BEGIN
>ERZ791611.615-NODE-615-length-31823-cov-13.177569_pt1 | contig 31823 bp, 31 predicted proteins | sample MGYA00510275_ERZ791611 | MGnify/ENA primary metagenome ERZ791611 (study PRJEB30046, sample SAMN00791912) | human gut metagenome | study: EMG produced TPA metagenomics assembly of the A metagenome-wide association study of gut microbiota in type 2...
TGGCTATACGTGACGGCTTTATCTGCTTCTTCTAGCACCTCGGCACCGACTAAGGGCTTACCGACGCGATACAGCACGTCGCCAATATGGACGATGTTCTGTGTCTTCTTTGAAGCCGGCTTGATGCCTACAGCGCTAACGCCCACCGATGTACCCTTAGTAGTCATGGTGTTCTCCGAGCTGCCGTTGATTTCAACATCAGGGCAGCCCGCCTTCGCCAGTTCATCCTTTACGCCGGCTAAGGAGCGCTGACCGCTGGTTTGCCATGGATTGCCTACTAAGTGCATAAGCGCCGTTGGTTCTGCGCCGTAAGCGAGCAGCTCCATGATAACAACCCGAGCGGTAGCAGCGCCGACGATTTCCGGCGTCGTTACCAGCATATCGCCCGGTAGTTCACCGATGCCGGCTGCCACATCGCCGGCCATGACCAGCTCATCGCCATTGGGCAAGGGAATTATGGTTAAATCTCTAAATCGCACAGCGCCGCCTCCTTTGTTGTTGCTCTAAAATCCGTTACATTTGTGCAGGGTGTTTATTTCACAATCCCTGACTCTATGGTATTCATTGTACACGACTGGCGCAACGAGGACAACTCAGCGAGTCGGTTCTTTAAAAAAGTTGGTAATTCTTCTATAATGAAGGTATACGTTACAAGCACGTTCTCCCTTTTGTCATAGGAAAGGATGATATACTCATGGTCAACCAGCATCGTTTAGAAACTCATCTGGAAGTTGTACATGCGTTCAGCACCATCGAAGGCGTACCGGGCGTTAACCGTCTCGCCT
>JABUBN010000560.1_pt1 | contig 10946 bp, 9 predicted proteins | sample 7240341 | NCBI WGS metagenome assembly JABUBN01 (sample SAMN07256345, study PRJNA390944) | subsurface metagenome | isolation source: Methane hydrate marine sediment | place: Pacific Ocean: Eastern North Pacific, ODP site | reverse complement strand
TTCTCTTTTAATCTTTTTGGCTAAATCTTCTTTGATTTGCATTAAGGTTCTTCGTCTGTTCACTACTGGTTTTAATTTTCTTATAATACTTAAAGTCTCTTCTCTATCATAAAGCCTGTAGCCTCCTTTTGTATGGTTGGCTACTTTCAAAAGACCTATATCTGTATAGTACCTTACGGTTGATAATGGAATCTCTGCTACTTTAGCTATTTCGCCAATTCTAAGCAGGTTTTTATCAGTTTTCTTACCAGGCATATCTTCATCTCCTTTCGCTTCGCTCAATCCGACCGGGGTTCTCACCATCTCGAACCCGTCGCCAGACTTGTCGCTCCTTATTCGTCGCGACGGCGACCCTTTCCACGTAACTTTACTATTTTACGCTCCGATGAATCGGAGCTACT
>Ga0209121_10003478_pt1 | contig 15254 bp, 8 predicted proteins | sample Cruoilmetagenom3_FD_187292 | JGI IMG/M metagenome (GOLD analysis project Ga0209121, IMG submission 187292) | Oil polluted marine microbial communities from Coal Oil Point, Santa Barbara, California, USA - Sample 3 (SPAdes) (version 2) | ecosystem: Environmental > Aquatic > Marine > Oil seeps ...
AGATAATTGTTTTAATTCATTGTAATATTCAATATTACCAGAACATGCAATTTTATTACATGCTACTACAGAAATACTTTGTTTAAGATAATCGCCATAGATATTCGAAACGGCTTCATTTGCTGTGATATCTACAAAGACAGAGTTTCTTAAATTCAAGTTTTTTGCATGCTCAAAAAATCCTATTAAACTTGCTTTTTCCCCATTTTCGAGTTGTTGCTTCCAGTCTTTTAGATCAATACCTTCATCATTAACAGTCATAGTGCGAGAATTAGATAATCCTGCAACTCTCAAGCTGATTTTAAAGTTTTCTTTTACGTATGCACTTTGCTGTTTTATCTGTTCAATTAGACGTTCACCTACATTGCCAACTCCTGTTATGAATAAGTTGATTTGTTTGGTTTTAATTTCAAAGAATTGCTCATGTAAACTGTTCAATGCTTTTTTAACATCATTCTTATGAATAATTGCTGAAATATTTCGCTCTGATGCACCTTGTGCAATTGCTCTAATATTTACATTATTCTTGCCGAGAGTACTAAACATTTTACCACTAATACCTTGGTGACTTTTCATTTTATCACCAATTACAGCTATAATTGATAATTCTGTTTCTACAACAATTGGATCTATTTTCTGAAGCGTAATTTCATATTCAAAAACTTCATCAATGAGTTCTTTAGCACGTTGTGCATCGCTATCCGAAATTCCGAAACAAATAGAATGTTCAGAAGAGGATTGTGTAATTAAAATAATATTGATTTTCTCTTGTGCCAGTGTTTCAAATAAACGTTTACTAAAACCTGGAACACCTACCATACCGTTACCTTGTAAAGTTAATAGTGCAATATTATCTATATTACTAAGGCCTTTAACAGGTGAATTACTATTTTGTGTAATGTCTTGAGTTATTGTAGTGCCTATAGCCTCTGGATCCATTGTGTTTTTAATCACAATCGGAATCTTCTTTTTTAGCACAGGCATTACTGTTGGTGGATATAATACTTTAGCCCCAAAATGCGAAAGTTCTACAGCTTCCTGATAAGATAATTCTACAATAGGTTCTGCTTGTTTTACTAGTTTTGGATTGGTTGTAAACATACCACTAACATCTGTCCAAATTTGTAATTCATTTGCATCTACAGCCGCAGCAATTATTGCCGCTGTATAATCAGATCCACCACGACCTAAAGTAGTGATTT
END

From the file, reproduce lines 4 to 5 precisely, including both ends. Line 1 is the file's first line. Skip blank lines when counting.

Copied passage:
TTCTCTTTTAATCTTTTTGGCTAAATCTTCTTTGATTTGCATTAAGGTTCTTCGTCTGTTCACTACTGGTTTTAATTTTCTTATAATACTTAAAGTCTCTTCTCTATCATAAAGCCTGTAGCCTCCTTTTGTATGGTTGGCTACTTTCAAAAGACCTATATCTGTATAGTACCTTACGGTTGATAATGGAATCTCTGCTACTTTAGCTATTTCGCCAATTCTAAGCAGGTTTTTATCAGTTTTCTTACCAGGCATATCTTCATCTCCTTTCGCTTCGCTCAATCCGACCGGGGTTCTCACCATCTCGAACCCGTCGCCAGACTTGTCGCTCCTTATTCGTCGCGACGGCGACCCTTTCCACGTAACTTTACTATTTTACGCTCCGATGAATCGGAGCTACT
>Ga0209121_10003478_pt1 | contig 15254 bp, 8 predicted proteins | sample Cruoilmetagenom3_FD_187292 | JGI IMG/M metagenome (GOLD analysis project Ga0209121, IMG submission 187292) | Oil polluted marine microbial communities from Coal Oil Point, Santa Barbara, California, USA - Sample 3 (SPAdes) (version 2) | ecosystem: Environmental > Aquatic > Marine > Oil seeps ...